Illustration from A Tale of Tales (이야기 주머니 이야기), Written & Illustrated by Lee Uk Bae, Borim Press
There was once a boy who loved to hear stories. Although he asked everyone he met to tell him a story, no matter how people pleaded, he refused to tell any stories. Since he was the child of wealthy parents, no one dared complain. After his parents died, people felt sorry for him and his faithful servant saw to it that whenever the boy asked, there was someone to tell him a story.
In the corner of the boy’s bedroom hung an old bag, tightly tied with string, forgotten by everyone. But every time the boy was told a story, the spirit of the story went into the bag. In time, there were so many stories the spirits became so crowded they could hardly breathe.
Time passed. When the boy came of age, his uncle arranged for him to marry. The night before the ceremony, the old servant stopped outside the young man’s bedroom and heard angry voices. He crept into the room and listened.
“He’s going to be married tomorrow.”
“We must do something. It’s our only chance.”
“Let him feel what it’s like to suffer as we have all these years.”
“What can we do?”
“I know,” said a deep old voice. “Tomorrow, he will ride to the bride’s house. It’s a long ride and he will soon be thirsty. When he stops to drink water from the well at the side of the road, I will put poison in the cup he drinks from and he will die.”
There were murmurs of approval until a tiny voice asked, “But what if he doesn’t drink? A little further down the road is a field of strawberries. The young man loves strawberries. I will offer him a strawberry that guarantees him eternal sleep.”
“Good idea,” said a husky voice, “but just in case he isn’t hungry, “I will be a red-hot poker in the sack of rice husks he will use to dismount from his horse. When he steps down, he will be engulfed in flames.”
“But he is very rich,” argued a high-pitched voice, “suppose someone carries him off his horse. “I will be a poisonous snake under the rug that lies under the bridal bed. I will bite him when he sleeps and he will never wake.” The voices uttered their approval, relived to know there would be an end to their suffering.
The old servant was horrified, knowing that if he told anyone what he had heard they would think he had gone crazy. They would keep him from accompanying his beloved master to the wedding ceremony. He had promised the boy’s parents he would take good care, but how could he protect him now? All night he worried. When morning came, he had devised a plan.
As the procession was preparing to leave, the old servant begged the uncle of the young man, “Please sir, let me lead my young master to his new home. This would be a fitting end to my years of service.” The young man raised no objections; the uncle agreed.
They had barely gone a quarter of the way when the young man said to the old servant, “Look, there is a well just ahead. Let us stop. I am thirsty.” Instead of stopping, the old man increased the pace and before the young man knew, they had passed the well. “Did you not hear me say I was thirsty? Why did you not stop?”
“Oh sir, I was thinking about your beloved and we passed the well before I knew it.”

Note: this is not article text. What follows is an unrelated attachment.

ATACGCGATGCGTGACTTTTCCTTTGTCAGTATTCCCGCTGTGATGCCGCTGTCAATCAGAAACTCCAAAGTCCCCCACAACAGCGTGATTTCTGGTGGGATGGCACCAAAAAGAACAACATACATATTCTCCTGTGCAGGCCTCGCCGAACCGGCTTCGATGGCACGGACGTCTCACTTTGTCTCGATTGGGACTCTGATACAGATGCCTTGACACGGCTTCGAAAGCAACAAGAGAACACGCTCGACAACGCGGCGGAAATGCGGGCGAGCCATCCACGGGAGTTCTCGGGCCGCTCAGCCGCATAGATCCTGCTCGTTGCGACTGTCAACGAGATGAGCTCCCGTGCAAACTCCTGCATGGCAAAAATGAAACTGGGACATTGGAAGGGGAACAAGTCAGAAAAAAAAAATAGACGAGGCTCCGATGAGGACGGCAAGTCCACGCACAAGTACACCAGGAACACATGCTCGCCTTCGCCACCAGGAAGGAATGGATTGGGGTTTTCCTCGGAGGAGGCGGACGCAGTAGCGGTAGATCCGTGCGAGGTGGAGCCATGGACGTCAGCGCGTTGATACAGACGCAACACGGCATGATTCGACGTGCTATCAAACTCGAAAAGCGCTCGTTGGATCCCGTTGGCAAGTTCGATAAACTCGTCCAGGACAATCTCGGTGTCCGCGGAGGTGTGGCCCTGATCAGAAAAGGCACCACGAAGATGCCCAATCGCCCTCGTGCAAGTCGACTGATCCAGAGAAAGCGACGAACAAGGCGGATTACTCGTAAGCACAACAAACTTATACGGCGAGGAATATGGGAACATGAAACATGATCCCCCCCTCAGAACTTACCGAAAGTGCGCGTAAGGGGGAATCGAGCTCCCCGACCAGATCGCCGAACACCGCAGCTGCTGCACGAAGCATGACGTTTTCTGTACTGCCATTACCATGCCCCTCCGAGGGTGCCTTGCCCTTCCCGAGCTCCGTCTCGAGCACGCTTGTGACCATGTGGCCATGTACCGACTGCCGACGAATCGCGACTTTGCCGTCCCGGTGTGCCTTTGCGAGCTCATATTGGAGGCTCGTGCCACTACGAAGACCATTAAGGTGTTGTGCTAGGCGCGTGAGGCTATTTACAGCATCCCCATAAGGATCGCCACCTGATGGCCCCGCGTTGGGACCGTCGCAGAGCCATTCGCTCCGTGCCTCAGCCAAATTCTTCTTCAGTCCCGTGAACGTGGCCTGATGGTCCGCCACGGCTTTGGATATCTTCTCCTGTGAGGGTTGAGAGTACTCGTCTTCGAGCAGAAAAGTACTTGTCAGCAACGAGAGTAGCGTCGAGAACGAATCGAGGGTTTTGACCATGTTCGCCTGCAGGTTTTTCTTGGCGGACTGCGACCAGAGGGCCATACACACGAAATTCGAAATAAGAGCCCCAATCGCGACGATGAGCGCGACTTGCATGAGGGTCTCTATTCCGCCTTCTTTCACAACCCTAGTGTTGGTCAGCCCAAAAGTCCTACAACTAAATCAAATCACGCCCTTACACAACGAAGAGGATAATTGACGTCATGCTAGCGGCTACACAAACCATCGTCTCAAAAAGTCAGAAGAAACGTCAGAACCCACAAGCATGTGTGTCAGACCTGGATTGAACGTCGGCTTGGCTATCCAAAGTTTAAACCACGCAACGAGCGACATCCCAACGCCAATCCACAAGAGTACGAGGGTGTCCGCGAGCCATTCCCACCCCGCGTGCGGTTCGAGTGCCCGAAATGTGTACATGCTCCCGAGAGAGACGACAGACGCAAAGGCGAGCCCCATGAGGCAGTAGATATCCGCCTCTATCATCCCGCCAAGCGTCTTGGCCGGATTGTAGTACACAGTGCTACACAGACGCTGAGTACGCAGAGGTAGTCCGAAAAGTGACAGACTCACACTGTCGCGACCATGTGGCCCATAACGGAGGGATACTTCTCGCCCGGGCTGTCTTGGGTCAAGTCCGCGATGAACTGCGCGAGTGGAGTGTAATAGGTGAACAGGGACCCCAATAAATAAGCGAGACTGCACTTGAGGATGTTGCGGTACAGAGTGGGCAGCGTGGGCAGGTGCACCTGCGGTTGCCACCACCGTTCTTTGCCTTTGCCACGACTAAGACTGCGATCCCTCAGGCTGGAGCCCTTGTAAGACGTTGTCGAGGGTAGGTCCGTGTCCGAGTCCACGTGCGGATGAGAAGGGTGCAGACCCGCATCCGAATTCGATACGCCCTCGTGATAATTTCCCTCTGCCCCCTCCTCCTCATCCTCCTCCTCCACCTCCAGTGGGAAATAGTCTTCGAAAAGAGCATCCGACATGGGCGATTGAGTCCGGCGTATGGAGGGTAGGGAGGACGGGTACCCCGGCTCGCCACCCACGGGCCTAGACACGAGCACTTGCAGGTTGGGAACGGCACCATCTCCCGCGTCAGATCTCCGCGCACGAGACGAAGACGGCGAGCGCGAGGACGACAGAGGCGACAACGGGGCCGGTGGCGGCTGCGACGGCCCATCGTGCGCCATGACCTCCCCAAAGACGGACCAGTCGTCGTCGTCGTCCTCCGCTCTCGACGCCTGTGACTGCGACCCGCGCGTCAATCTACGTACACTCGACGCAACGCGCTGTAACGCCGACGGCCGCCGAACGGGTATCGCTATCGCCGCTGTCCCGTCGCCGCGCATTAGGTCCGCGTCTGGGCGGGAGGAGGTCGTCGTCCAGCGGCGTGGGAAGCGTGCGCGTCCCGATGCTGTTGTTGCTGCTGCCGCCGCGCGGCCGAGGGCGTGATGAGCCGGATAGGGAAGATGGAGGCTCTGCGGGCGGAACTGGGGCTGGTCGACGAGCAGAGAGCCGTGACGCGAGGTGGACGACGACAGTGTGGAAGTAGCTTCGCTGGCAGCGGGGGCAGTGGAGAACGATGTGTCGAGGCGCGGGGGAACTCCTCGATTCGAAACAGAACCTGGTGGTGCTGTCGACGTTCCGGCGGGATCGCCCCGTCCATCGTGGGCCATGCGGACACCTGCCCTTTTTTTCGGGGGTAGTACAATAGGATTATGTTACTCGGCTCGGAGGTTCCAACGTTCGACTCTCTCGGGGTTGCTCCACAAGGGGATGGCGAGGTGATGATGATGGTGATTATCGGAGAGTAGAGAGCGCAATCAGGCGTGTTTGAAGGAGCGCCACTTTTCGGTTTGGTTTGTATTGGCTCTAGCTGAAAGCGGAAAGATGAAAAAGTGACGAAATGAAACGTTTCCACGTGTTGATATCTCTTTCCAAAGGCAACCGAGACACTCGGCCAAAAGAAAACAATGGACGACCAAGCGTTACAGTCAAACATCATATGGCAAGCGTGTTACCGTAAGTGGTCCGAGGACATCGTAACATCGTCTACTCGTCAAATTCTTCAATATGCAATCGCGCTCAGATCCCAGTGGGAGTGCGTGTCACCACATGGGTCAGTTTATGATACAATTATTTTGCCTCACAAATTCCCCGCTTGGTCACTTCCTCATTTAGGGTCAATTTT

“Well, just ahead is a field of strawberries. They will quench my thirst and my hunger. Arrange to stop the procession and pick me strawberries.” Once again, the old servant urged the horses to move so fast they passed the strawberry field before the young man could yell, “Stop.”
The young man yelled at his old servant. “Why did you not stop? Do you want me to die of thirst and hunger?”
“I am so sorry sir but just think, the sooner we arrive the sooner you will see your beloved.”
The uncle spoke with barely contained fury. “This is no way to treat a young man on the way to his wedding. I will take care of you later.”
All too soon they arrived at the home of the young man’s beloved. Just as he was about to dismount from the horse, the old servant slapped the horse’s behind and the young man fell off the horse into the dust. As the uncle helped clean his nephew’s clothes he whispered to the old servant, “Just you wait. There is no punishment too harsh for you.”
After the ceremony and the dinner and the celebration, the newly wedded couple retired to their bedroom and had just fallen asleep when the old servant ran into the bedroom with a sword, pulled back the rug and slew the snake. The bride screamed. The young man called for the guards. There was so much noise and commotion the uncle awoke and rushed into the bedroom where he saw the old man, sword in hand, a dead snake at his feet.
“Take this old servant away. Tie him up and …”
“Please sir,” pleaded the old servant, “I beg of you. Do with me as you wish, but first let me explain.” He told them of the bag in the young man’s bedroom, voices he had heard, about the poisoned water and strawberries. “If you don’t believe me, look in the sack he would have stepped down on and you will find a burned poker with charred straw. If all else failed, the snake under his bed was prepared to bite him.”
“Why?” asked the young man. “What have I done to deserve such enmity?
“All your life you have asked for stories. Each time you asked, someone told you a story. Yet whenever anyone asked you for a story, you refused to tell one. All the spirits of all the stories you would not tell were whisked into the bag on the wall where they were imprisoned, cramped and uncomfortable with no way out until you agree to tell stories.”
Oh,” said the young man, seeing the pain on the old man’s face. “You have served me better than I knew. I promise you, from now on, I will tell a story to anyone who asks.”
And he did.